Review by Robbie Burns

Assistant vice principal, Bede Academy (Emmanuel Schools Foundation)

30 Apr 2023, 5:00

Book

Visible Learning: The sequel. A Synthesis of over 2,100 meta-analyses relating to achievement

By John Hattie

Publisher

Routledge

ISBN 10

1032462035

Published

20 Mar 2023

After decades of collaboration with governments, regional departments, school leaders and teachers, John Hattie returns to revisit the foundations of his work. With Visible learning: The sequel, he offers a new generation of educators far more than a new and updated compendium of research findings; I have no doubt that this final offering will be seen as prophetic, and will be discussed and debated for years to come.

First and foremost, one of the greatest achievements of Visible learning: The sequel is that it safeguards policy makers and school leaders alike from ‘The Next Big Thing’. When Hattie published the first intalment of Visible Learning in 2009, the teaching profession was not as research literate as it is now. But this transition has come at a price.

One of the problems with our new found obsession with educational research is that we are too willing to uncritically absorb piecemeal research summaries and bite-sized takeaways of much larger and more complex findings. We are also at the mercy of think tanks and foundations that don’t always provide the nuance their findings merit.

Visible Learning is not a culprit of this facsimile version of research engagement. In fact, because of the vast pool of research Hattie draws upon, many of the book’s claims about what makes for effective education feel contradictory. But Hattie doesn’t shy away from this. Instead, he embraces it wholeheartedly and shares his puzzlement through honest reflection.

This should be our stance too: take off our ideological lenses and delve deeper into the paradoxes of what makes learning work. A great example is the book’s section on teaching strategies, which places meta-analyses for explicit and direct instruction (with effect sizes of 0.56 and 0.63) next to problem-based teaching (with an effect size of 0.61). Rather than seeing them as opposed, Hattie chooses to widen the paradigm to consider how both can be used at the right time and in the right way, according to the types of knowledge being learned and the needs of students.

Hattie could have embraced philosophical dichotomies, but chose not too

After sixteen years of working on Visible Learning, Hattie continues to draw us into genuine conversation about what research really tells us, beckoning us to explore further. With this sequel, he is handing us the baton, asking us to take up the call of putting research at the service of student achievement. And his razor-sharp focus on what will make the most difference to the greatest number, guided by the empirical data, presents a grand narrative that is quite compelling. Until he tries to dabble in the philosophical, leaving a few moments in the book that feel a little odd.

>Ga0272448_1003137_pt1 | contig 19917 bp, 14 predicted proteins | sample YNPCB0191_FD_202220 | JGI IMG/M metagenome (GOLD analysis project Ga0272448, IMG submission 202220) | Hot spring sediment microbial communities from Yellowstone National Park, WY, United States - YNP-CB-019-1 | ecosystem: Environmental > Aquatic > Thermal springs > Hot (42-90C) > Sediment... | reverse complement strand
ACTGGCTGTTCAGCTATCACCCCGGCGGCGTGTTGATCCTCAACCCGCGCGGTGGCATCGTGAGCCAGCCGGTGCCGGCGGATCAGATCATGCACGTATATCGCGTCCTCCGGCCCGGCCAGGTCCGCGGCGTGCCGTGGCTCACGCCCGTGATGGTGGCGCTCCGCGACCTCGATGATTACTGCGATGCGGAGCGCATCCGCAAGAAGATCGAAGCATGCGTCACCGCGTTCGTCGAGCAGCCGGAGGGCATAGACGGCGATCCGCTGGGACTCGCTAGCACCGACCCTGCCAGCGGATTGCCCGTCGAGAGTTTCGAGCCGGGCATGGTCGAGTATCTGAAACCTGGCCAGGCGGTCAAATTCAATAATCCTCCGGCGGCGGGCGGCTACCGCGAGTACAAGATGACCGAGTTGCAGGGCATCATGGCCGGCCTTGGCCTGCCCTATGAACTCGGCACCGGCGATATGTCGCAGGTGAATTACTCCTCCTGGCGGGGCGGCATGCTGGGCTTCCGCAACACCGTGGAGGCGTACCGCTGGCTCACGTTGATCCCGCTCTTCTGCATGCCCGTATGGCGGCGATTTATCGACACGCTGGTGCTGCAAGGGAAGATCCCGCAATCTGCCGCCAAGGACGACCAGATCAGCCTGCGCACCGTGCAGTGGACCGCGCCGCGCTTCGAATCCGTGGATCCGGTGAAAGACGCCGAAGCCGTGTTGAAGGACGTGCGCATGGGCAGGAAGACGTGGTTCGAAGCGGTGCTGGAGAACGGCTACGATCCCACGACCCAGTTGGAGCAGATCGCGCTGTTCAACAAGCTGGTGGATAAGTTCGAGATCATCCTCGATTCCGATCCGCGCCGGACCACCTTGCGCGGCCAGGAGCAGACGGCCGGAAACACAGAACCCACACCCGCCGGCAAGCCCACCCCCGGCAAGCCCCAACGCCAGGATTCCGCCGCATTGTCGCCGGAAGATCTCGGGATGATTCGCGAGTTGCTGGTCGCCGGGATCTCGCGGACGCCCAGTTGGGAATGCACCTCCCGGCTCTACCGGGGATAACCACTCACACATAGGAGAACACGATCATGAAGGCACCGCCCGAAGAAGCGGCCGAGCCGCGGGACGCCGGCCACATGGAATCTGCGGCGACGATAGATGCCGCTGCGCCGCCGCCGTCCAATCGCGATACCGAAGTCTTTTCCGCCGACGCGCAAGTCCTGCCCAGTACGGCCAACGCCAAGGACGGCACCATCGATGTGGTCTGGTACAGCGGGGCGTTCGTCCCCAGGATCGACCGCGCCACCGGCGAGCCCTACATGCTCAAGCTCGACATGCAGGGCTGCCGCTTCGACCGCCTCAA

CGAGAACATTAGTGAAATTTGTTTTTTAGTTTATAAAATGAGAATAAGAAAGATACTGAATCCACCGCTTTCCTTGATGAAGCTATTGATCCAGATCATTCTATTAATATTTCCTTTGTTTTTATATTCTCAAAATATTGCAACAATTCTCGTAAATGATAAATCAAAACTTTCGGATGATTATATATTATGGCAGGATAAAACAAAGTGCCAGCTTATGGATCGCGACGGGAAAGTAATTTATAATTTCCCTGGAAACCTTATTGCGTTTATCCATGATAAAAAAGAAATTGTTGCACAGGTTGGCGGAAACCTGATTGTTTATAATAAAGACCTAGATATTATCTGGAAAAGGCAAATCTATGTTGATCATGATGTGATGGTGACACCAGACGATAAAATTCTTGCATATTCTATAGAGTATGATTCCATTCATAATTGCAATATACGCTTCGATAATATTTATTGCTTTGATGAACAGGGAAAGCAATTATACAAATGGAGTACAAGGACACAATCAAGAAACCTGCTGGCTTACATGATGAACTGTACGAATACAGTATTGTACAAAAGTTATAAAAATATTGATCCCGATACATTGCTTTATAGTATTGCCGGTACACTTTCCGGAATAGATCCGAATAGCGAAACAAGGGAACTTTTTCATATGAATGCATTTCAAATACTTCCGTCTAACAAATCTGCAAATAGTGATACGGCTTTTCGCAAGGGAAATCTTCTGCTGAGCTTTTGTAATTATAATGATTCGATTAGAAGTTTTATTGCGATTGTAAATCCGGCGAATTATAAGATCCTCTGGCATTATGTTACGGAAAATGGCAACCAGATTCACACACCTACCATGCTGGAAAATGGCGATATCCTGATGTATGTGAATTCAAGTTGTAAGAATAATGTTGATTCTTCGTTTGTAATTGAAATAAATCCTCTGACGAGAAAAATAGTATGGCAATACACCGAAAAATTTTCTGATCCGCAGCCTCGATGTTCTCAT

Amazingly, Hattie seems to quote scholars at length whose theoretical positions remain hotly contested while completely leaving out others whose work has been shown by clear empirical evidence to have had a significant impact on student attainment when applied in the classroom.

For example, in his section on ‘School and Society’, Hattie counts Paolo Freire as one of his key influences, claiming that Visible learning: The sequel has ‘remarkable parallels’ to Freire’s work. Like Freire, Hattie decries the amount of teacher talk and the narrative structure of much educational activity, but then states in the curriculum section that ‘the use of intentional or deliberate teaching wins out repeatedly’ when it comes to reading.

Coupled with the effect sizes of direct and explicit instruction already mentioned, it’s clear the teaching methods Hattie and Freire dislike are nevertheless effective, particularly in core subjects. At this point, Hattie could have embraced philosophical dichotomies just as he does empirical contradictions. He could have included Engelmann, Hirsch or Rosenshine in his grand story, but chose not to. This left me a little perplexed, to say the least.

Don’t let these philosophical shortcomings stop you buying this book. Hattie ends it with an invitation to continue the conversation in response to the story he has developed, and I for one heartily accept. Meanwhile, its commitment to scientific integrity, particularly with regard to pedagogical models and implementation, make it a touchstone text for teaching and leadership practice.

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